Thursday, August 02, 2007

Steiner: the good, the bad and the silly

don't cross it

Steiner or Waldorf schools and the Steiner method have been receiving some publicity lately. Radio National's The Religion Report has produced two programs devoted to the creeping inclusion of Steiner methodology in state secular schools in recent years. Rudolf Steiner, something of a guru to odradek intellectuals of the early twentieth century, was the founder of a 'spiritual system' called anthroposophy, which teaches how to develop the power of the soul, how to get in touch with the spiritual world and so forth. Reincarnation was central to his 'thinking'.
Interestingly enough, Steiner wrote books on Goethe, Schopenhauer and Nietzsche before his anthroposophical enlightenment, and he was certainly one of the most educated and cultivated of spiritualists. He was interested in renovating or modernising religion [essentially Christianity], and he sought to apply his holistic spiritual approach to farming, medicine and the arts. He wrote soulful plays and developed a spiritual dance technique called eurythmy, and he was also a noted architect, designing 17 buildings in all, some of them quite significant. He wanted to put spiritualism on a scientific footing, but obviously didn't get too far in that direction. In any case, the man was no slouch.
Clearly, though, for all Steiner's scientific yearnings, his assumptions about the relationship of colour to spiritual growth, never mind his assumptions about the soul and the afterlife, were never backed up by evidence. However, he seems to have been a genuinely humane type, in spite of dabbling with the eugenic ideas of his time. His influence upon certain strands within the education system mirrors, in a minuscule way, the influence of a much more formidable polymath, Aristotle, on medieval scholarship in toto. Both were indefatigable contributors to a range of theoretical and applied knowledge fields, but something in their approach seems to have led their epigones to congeal their explorations into a quasi-religious dogma. Which isn't to say that eurythmy and drawing aren't great stuff for kids.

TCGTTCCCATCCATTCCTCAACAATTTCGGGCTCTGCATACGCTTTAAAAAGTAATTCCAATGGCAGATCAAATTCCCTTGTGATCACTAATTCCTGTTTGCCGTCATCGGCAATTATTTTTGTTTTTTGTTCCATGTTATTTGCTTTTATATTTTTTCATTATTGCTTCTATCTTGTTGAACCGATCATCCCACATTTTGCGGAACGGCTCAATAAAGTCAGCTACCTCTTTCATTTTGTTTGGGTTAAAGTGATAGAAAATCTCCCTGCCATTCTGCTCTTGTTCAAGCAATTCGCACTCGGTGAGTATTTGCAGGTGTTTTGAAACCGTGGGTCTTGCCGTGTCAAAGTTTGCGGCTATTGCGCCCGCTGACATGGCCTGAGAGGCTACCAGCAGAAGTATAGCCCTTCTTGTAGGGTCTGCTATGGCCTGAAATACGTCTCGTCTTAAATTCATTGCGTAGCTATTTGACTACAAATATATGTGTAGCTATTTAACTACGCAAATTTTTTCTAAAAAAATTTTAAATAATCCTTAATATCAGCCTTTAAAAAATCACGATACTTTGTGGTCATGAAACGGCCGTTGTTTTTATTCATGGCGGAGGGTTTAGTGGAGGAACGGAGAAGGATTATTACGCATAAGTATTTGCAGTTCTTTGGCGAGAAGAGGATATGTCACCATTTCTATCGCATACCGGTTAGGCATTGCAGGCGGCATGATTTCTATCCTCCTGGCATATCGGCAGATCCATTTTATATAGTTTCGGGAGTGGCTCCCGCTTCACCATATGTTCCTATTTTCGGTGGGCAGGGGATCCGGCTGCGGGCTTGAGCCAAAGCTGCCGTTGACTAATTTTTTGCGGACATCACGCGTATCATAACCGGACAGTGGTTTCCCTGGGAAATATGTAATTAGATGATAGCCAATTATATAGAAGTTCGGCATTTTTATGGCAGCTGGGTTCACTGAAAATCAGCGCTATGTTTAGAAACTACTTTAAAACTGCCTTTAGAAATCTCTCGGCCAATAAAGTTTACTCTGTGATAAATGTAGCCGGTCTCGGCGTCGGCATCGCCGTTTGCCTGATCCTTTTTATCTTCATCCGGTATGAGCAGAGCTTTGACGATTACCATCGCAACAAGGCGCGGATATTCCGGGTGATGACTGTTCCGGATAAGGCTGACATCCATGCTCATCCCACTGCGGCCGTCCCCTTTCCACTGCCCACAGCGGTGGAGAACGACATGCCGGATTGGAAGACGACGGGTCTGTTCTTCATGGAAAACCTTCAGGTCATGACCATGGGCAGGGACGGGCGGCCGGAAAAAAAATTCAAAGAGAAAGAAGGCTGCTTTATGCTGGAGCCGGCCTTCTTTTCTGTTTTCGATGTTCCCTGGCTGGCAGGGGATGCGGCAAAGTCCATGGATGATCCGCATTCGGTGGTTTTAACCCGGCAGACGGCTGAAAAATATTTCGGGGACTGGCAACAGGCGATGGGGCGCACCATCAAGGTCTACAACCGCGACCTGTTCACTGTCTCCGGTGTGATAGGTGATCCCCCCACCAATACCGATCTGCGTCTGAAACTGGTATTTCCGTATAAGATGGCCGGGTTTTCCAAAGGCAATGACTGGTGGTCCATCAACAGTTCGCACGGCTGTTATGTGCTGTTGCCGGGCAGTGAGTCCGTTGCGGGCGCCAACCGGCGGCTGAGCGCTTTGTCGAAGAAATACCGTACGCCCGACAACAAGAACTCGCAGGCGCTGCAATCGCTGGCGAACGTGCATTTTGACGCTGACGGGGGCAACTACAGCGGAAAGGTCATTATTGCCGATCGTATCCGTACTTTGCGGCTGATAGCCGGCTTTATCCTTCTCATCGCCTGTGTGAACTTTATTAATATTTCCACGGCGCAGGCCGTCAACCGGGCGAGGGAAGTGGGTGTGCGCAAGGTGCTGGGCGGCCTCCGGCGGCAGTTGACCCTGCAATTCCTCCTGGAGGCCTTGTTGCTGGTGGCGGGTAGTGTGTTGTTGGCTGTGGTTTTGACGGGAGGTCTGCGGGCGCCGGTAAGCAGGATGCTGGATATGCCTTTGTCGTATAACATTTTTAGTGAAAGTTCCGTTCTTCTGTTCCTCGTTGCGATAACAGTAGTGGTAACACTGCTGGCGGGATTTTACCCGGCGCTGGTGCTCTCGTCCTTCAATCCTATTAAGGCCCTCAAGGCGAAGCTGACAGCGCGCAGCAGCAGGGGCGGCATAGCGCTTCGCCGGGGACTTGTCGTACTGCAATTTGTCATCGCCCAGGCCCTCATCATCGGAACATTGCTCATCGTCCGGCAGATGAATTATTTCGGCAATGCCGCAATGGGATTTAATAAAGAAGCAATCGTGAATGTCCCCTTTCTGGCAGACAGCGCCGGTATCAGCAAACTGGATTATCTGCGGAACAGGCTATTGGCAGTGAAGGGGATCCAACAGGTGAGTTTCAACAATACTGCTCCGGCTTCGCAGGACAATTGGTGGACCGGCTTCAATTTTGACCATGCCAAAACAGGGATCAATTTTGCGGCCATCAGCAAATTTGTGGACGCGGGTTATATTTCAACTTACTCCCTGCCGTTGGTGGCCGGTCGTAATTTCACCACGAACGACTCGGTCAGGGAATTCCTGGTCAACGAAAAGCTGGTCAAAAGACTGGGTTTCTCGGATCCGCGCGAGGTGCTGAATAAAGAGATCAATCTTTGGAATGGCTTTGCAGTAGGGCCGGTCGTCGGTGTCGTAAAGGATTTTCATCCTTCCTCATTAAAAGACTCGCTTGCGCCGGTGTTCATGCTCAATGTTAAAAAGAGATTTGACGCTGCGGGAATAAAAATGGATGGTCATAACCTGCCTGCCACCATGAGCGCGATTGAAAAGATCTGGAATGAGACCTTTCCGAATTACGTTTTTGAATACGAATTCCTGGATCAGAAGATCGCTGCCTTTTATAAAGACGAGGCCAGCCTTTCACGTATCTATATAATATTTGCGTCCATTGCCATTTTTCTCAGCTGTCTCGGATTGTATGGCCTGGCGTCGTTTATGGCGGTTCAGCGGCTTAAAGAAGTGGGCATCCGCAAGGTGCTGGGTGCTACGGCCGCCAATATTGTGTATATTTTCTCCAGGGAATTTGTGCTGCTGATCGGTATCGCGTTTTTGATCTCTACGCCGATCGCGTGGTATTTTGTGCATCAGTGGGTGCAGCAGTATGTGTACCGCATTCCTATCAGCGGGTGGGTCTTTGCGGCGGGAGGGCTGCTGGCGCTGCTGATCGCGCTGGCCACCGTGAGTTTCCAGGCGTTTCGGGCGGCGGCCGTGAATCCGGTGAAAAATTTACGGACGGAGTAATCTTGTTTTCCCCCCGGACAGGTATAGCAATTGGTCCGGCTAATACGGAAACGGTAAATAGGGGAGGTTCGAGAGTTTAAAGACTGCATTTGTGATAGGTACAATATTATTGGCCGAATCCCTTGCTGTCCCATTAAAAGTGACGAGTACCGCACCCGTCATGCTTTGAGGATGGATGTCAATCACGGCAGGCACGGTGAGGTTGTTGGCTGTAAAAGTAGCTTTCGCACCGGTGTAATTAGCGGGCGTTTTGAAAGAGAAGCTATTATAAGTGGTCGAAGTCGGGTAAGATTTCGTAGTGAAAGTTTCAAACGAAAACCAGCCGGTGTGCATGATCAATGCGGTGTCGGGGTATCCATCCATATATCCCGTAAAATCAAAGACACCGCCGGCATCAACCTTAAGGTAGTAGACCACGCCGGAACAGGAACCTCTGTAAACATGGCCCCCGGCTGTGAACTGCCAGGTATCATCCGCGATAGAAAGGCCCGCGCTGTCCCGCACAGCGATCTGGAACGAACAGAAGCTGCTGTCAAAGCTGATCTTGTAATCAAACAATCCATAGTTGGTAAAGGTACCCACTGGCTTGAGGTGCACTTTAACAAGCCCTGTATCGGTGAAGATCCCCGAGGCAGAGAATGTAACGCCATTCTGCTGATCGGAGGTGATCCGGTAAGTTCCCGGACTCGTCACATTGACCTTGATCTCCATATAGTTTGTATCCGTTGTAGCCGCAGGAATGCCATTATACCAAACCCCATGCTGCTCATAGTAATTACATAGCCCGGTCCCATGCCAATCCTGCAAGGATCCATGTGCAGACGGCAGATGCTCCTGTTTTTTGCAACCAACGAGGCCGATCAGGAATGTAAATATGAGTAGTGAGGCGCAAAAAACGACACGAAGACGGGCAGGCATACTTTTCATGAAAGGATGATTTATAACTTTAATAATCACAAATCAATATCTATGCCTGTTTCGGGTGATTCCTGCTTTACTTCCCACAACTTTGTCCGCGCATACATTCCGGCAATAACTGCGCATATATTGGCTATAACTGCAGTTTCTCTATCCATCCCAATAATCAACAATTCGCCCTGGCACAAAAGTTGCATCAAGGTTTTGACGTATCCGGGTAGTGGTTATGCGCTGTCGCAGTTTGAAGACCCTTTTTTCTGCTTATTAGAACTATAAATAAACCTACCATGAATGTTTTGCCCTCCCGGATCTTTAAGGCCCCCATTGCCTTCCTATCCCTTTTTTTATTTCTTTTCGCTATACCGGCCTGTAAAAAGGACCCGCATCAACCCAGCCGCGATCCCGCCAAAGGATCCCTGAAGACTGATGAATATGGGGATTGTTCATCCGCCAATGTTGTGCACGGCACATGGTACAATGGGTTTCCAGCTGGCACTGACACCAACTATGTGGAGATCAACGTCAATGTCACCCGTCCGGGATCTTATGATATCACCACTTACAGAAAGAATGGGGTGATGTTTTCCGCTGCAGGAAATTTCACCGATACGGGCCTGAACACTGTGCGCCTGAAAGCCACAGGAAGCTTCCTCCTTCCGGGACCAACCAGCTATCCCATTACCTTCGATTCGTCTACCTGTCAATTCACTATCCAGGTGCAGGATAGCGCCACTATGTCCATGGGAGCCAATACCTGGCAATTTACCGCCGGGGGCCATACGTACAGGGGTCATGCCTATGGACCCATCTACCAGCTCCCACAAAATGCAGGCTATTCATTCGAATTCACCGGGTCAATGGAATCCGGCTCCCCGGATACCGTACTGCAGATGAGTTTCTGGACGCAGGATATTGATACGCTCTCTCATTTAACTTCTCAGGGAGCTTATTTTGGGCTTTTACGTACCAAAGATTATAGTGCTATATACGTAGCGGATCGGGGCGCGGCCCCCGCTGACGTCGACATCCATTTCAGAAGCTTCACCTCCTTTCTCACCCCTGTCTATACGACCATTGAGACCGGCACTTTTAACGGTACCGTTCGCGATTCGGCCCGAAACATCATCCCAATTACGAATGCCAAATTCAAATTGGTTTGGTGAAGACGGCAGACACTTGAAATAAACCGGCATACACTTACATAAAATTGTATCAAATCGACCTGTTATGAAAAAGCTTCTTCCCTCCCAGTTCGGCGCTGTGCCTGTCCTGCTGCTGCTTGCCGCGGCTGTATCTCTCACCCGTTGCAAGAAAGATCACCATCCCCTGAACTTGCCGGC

The problem is that Steiner-based education has at its centre a belief in supernatural entities, and so has no place in the state secular curriculum, even as an optional extra. We shouldn't be funding this stuff with our tax dollars. Having said that, a lot of government money is going to other, non-state schools, where all sorts of religious effluvia is exuded, much of it far more toxic than Steinerism. I can't see the rot being stopped in the near future.

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At 7:19 pm , Anonymous susoz said...

I'm not sure you can say that belief in the supernatural is at the centre of Steiner education. And I doubt it's Steiner spiritualism which is being taken up by state schools - (I don't know what is as I haven't heard about it in any schools near me.) I've had some contact with Steiner and although I'm critical of some of their educational practices, I like other aspects eg the emphasis on play and low-tech creativity.

At 12:00 am , Blogger Stewart said...

I think the worries about creeping Steinerism are exaggerated, and I've heard that some of his approaches to creativity work wonders for some kids, but the complaints made in the program I heard seemed to involve sticking too rigidly to his more discredited theories, such as his colour theory, which disvalued dark tones. Steiner himself apparently wrote some silly things about dark-skinned people having less life-force than light-skinned people, and apparently a dark-skinned kid doing a Steiner stream in a Victorian school recently was encouraged not to draw people in brown!
These aren't quite supernatural theories, but they're not too well grounded. What's important, as you suggest, is separating the wheat from the chaff - and in looking at what works, figuring out why it does. And if these means doing damage to Steiner's holistic approach, so be it.


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